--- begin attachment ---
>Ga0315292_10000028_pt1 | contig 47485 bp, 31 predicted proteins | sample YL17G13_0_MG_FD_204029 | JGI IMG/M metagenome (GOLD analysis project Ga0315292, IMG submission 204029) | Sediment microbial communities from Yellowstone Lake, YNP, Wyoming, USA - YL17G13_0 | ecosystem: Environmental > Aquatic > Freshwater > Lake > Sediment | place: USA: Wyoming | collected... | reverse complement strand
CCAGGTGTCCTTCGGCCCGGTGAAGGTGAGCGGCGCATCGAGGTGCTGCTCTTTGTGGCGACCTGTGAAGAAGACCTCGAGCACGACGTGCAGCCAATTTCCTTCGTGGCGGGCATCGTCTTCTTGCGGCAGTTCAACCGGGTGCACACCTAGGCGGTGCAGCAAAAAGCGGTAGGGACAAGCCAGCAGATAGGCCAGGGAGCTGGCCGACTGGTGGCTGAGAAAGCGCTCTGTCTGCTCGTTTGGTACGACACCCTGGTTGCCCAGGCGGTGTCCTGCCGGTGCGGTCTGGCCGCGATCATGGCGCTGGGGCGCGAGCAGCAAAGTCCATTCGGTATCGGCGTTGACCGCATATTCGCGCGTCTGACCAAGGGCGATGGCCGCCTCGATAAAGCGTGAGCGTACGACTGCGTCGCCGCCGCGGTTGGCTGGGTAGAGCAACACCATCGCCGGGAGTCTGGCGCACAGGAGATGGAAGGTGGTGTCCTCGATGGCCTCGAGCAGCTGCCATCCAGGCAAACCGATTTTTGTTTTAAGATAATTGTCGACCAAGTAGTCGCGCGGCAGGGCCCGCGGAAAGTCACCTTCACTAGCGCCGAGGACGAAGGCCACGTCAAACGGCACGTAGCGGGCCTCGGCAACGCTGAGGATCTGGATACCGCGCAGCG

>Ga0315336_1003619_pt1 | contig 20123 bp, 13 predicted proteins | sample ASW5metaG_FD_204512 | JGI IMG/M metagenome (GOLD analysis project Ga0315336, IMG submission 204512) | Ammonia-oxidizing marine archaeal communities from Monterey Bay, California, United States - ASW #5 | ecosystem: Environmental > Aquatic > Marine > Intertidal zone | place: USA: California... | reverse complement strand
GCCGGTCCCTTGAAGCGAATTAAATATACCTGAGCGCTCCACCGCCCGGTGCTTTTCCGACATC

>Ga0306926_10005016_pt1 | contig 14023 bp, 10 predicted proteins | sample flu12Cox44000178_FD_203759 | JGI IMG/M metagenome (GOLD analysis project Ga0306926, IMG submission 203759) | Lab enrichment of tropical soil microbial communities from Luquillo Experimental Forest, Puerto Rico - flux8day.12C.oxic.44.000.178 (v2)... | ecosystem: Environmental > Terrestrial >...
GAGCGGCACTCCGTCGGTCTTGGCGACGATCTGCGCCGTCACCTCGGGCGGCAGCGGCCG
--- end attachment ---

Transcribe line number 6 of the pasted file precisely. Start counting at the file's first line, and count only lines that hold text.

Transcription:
GAGCGGCACTCCGTCGGTCTTGGCGACGATCTGCGCCGTCACCTCGGGCGGCAGCGGCCG